“Breaking the cycle of poverty in Laos one family at a time.” That’s the mission of Bolaven Farms. Last May my husband Dave spent a week on a fair trade coffee plantation located on 410 acres of fertile land on the Bolaven Plateau in southern Laos.
Child on Bolaven Coffee Plantation Laos
He traveled there with twenty- four of his Hong Kong students to work at digging holes for coffee trees, building sheds and helping care for livestock.
Dave with children on the Bolaven Coffee Plantation
Bolaven Farms is a cooperative that uses farming methods designed to sustain rather than deplete the rich nutrients in the Laotian soil. About 100 acres of the farm are devoted to grasses and legumes to restore nitrogen to the soil and provide fodder for livestock. The remainder is used for coffee growing.
Bolaven families welcome Dave and his students to the coffee plantation in Laos
Up to fifty families at a time live on the Bolaven Farms coffee plantation and are taught how to grow coffee profitably and organically. They are given housing and earn a fair wage for the work they do. Medical care is provided and there is a school for the children. If they ‘graduate’ from the agriculture program at Bolaven, families are eligible for a loan to buy a seven acre coffee farm of their own and can sell their coffee to Bolaven. Workers hand sort the coffee to ensure its quality before the beans are roasted, packaged, shipped and marketed as a fair trade product in other countries.
Sam Say is the founder of Bolaven Farms. He was born in Laos. He and his family fled the country in 1977 after a decade of heavy bombing by the United States and repeated invasions by the Vietnamese. The Say family spent two years in a refugee camp before a Mennonite Church in Calgary sponsored their immigration to Canada. Sam eventually moved to Hong Kong and made a fortune as a commodities trader. He decided he wanted to use his wealth to help his fellow countrymen and women and so Bolaven Farms was born.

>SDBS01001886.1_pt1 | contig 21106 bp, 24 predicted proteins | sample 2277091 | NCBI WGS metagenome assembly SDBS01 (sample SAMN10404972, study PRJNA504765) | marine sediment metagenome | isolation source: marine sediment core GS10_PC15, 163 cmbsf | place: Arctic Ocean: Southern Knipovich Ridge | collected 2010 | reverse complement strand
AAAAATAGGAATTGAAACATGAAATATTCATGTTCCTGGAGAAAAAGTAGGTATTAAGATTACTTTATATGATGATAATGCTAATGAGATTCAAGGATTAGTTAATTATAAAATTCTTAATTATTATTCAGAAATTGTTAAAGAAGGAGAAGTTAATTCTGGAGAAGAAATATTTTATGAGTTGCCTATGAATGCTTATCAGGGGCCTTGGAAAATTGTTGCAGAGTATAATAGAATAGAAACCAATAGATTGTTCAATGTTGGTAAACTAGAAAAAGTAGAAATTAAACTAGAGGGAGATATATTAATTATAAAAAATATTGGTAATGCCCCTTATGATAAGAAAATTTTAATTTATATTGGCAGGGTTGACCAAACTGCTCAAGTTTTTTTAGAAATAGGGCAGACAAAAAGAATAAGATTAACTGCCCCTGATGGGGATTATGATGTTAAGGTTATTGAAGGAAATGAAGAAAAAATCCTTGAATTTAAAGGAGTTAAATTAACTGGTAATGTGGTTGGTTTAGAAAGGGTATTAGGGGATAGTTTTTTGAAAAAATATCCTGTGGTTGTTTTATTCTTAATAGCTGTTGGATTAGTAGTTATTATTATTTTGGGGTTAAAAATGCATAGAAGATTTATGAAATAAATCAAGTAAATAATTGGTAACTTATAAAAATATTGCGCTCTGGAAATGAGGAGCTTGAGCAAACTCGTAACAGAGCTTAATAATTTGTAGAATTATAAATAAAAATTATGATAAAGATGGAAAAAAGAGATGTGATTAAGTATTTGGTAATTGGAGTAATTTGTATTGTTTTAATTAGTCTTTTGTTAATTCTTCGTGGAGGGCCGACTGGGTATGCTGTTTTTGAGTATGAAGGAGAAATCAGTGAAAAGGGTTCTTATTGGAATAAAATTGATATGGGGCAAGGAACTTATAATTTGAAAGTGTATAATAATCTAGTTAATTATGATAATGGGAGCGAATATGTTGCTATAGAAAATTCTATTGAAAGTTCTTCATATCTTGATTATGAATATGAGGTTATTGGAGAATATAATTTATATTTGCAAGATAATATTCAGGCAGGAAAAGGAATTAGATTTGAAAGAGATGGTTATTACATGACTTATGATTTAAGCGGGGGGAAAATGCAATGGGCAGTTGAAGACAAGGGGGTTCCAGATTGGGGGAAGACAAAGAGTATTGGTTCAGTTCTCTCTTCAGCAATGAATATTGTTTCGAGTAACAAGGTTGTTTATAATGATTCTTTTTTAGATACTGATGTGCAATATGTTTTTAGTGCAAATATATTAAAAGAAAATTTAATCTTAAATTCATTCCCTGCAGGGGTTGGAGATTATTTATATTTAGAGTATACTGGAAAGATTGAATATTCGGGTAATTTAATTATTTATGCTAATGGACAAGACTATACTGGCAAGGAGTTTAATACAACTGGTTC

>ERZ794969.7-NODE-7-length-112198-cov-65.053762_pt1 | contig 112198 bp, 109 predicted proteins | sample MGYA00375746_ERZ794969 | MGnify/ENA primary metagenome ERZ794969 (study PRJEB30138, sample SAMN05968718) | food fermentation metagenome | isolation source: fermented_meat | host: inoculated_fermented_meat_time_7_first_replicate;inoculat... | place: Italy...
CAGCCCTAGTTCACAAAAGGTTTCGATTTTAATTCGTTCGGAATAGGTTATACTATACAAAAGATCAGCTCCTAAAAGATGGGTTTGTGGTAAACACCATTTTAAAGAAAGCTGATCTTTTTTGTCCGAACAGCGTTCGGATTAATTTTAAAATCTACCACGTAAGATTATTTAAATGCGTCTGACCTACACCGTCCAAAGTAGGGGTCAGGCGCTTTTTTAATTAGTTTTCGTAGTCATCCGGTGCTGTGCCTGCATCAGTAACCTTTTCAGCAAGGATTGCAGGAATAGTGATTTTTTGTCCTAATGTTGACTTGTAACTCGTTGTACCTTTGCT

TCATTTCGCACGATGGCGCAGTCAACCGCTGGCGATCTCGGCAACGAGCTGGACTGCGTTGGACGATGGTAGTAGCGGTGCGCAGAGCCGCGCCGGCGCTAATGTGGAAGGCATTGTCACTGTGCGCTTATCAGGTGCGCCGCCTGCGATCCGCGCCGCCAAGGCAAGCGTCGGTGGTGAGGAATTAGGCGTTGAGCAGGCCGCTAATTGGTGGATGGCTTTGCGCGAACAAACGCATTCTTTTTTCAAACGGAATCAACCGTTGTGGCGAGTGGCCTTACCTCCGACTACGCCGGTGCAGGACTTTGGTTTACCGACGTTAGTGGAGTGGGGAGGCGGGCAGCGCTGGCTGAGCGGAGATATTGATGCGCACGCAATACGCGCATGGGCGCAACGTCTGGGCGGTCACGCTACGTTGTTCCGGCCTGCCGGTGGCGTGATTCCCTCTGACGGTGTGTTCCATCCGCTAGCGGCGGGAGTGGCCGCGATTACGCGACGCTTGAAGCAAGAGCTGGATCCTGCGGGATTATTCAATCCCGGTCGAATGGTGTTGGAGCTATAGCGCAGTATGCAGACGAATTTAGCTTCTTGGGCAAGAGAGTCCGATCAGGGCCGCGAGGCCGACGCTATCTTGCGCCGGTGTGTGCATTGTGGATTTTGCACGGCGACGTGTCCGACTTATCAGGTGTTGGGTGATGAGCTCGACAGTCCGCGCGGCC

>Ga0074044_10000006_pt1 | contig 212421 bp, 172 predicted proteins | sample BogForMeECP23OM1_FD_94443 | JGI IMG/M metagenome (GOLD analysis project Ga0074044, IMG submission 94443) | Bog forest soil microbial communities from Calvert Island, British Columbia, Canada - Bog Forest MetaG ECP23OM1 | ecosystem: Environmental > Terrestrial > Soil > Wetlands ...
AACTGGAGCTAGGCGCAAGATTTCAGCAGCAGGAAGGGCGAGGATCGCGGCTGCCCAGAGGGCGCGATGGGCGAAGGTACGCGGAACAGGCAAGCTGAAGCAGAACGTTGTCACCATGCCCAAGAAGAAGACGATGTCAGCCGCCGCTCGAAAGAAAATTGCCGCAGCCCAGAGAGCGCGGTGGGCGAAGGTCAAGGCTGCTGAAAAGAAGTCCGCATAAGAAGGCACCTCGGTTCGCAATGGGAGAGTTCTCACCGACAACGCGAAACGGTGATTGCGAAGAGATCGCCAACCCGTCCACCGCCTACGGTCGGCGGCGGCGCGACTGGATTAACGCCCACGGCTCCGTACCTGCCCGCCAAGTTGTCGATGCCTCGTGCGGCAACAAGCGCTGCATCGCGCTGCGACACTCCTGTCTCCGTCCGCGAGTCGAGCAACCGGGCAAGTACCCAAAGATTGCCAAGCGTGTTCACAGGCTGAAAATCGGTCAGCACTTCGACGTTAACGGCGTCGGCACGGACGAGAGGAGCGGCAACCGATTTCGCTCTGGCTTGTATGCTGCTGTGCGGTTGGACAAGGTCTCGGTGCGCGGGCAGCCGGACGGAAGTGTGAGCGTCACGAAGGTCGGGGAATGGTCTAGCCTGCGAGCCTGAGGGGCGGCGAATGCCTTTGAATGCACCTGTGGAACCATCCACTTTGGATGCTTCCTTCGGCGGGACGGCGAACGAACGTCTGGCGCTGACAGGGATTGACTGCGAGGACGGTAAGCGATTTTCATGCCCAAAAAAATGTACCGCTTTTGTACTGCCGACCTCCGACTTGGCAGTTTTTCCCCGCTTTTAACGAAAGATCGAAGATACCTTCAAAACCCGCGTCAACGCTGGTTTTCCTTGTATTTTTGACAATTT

The Hong Kong students made friends with the coffee plantation workers
Sam Say’s son Christian used to be a student at the international school in Hong Kong where Dave and I were teachers. Christian played on the basketball team Dave coached.
Riding out to the plantation
Sam approached our school wondering if a group of our students would like to come to Bolaven Farms to work alongside the people there, befriend them, teach them some English and once they returned to Hong Kong spread the word about the project. Dave agreed to lead the trip.
Building a shed on the coffee plantation
The work on the farm was very hard, and not at all what our well-to-do students are used to. But they tackled their tasks with determination and energy.
Student housing on the coffee plantation
The students stayed in army barrack type housing and slept on air mattresses under mosquito netting. They showered communally with the Laotian workers. Every evening they performed plays, dances and songs for the plantation workers and their families. They tried to teach the children English.
Making friends with children on the coffee plantation
Despite the language barrier the high school students developed a warm relationship with the Laotian farm families and Dave said some of the Hong Kong teens were in tears when it came time to say good-bye at the end of the week.
Students with Bolaven families
Dave found it inspiring to be at Bolaven Farms. Unlike many places we have visited in the third world where people living in desperate circumstances seem resigned to their lot in life, the people at Bolaven Farms are filled with optimism. They really believe they have an opportunity to create a better future for their families.
My thanks to the International Christian school students on the Laos trip who provided the photos for this post.
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